Hope, optimism and growth are subjects that are always well received and hence writing about them gives one no reason to think twice. On the other hand mortality is a subject that we are not taught or encouraged to explore. It takes certain life events to shake us up and take notice of the fact that the only thing that is certain is – our mortality. Because this is often considered a heavy subject, it took me time to get myself to write about it. It has been very uncomfortable, yet, deep down, I felt that not writing about it would probably make me regret forever.
I was my father’s health care proxy for the last 18 months of his life. I had not prepared for this role. I didn’t quite know what it entailed. I first read it on a prescription “As presented by patient’s healthcare proxy – daughter”. Soon I realised that it meant, I will be conveying decisions on matters concerning his health – right from choices about medical tests, surgeries to crucial decisions about whether or not to use life support.
Those were tough decisions because we had never had conversations about them.
How he would like to lead his life if things get to a stage where time is short?
What are his priorities – is it “let today be as good as it can” vs “as many days as possible”?
Would he want all possible attempts to be made to prolong the inevitable and spend time in the ICU away from us, or with us, at home?
Luckily for us, somewhere down the line, my father had expressed his desire to be close to family and away from the hospital and that cue helped us make certain decisions however, there were other times where we swayed and made all possible attempts to buy more time.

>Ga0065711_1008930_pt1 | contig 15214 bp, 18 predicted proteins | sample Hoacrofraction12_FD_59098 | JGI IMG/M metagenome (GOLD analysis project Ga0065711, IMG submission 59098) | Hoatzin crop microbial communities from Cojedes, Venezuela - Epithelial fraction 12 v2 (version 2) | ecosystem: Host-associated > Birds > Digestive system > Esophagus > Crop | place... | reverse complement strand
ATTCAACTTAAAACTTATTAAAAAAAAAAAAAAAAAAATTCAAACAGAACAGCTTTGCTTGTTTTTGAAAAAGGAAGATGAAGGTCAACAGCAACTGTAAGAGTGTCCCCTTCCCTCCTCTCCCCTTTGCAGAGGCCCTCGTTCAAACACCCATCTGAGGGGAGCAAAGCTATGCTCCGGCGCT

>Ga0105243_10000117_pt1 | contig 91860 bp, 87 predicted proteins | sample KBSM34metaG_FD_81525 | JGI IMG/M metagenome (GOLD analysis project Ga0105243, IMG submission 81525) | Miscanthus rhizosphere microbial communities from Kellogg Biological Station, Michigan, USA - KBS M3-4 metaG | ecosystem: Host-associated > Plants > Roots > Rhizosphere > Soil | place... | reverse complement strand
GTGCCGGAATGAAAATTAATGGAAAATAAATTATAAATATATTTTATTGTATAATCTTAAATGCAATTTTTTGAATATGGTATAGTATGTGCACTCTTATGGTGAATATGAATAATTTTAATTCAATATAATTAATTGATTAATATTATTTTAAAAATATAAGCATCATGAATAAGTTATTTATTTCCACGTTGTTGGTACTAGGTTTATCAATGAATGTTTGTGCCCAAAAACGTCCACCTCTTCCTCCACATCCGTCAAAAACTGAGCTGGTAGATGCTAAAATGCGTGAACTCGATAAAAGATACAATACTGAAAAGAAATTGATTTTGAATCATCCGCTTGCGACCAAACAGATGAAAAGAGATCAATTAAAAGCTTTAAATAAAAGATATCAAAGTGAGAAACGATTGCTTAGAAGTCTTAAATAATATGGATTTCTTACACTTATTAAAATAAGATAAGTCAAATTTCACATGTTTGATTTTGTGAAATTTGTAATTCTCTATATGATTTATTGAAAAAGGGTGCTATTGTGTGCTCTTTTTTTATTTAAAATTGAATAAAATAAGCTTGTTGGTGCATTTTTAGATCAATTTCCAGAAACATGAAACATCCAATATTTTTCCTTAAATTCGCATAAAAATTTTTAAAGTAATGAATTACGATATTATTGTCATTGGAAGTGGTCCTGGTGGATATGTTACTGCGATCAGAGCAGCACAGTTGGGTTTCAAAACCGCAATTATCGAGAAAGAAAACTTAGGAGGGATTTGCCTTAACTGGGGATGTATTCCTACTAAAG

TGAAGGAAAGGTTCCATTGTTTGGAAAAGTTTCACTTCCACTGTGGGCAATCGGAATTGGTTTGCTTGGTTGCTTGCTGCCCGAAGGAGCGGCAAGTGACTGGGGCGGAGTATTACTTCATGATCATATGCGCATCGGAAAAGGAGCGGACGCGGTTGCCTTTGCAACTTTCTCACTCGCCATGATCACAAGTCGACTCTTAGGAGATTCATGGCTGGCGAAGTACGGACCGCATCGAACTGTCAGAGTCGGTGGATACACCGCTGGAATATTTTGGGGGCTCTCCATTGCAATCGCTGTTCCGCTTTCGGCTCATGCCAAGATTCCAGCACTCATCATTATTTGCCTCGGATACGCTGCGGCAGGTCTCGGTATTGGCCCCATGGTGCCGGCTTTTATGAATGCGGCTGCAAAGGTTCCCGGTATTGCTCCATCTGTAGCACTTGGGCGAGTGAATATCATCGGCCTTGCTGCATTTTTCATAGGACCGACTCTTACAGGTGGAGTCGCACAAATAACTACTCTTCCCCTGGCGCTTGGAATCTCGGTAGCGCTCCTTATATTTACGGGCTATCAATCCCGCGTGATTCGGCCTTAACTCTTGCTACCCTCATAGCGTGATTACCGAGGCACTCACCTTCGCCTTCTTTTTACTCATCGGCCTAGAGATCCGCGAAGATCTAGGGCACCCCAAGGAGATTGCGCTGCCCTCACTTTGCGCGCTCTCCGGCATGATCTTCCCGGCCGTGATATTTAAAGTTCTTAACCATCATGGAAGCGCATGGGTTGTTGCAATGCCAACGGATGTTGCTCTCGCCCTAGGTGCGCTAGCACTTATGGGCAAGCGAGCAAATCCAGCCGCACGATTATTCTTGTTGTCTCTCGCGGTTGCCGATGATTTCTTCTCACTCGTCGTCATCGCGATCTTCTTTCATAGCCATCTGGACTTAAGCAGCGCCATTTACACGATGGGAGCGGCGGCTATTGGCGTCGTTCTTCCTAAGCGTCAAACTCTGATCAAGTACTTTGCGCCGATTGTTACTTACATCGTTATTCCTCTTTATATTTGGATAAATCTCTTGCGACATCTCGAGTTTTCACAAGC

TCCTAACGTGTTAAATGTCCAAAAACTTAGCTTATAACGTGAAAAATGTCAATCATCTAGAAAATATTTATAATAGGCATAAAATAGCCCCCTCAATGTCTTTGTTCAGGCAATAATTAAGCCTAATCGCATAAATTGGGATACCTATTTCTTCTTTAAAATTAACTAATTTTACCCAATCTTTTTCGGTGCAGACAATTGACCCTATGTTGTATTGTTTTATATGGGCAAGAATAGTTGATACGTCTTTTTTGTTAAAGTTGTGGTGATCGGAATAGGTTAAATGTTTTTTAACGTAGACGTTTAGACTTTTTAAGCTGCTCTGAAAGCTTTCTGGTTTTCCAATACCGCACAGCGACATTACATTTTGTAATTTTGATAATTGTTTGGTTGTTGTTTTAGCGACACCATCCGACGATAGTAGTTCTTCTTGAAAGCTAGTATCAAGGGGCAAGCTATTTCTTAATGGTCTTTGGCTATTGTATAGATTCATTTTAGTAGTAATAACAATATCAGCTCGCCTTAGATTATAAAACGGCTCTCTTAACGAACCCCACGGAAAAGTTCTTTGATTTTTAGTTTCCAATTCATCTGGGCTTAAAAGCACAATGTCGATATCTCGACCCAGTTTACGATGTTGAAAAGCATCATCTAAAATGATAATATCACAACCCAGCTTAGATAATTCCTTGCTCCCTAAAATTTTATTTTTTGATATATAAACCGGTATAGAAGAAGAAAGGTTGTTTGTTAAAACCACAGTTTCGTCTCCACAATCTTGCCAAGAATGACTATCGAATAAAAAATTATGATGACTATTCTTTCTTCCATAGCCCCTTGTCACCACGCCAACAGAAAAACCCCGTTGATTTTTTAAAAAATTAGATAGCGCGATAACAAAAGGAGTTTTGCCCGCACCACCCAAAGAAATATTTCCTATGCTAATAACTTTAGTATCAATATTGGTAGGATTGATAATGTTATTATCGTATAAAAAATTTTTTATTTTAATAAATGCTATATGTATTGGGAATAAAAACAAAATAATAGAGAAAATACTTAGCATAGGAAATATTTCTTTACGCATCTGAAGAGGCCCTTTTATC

As uncomfortable as it may have been, I do feel if I had known then, what I know now that asking certain uncomfortable questions is healthy, I would have asked :
• If time is short, how would you want to live your life? What are your priorities?
• Would you want me to make all possible attempts to buy some more time at the cost of painful ICU admissions where we would not be allowed to see each other or would you want to be at home with us.
These questions help us make the right medical choices. We often lean on doctors to lead us in the right direction but these questions can be powerful guides in cases where the nature of the disease is such that doctors cannot fix it. Answers to these questions may help equip doctors to help us.
In fact, having been a health care proxy once I now will not hold back from asking these questions in cases where I feel I may be required to play this role again. The lesson I learnt was that these questions are best asked way before one gets into crisis mode. These aren’t comfortable questions, but they are crucial to ensure that a loved ones’ priorities are respected.
Not only for our loved ones, these are questions we should begin to answer for ourselves once we feel ready, given that based on past statistics, 70% of us may have others make decisions on our behalf as we transition into the twilight of our lives.
Why am I writing this post? Because I feel if this can help even one person bring alignment in the life of a loved one in terms of quality of life versus length of life, I would have put my personal experience to some good use.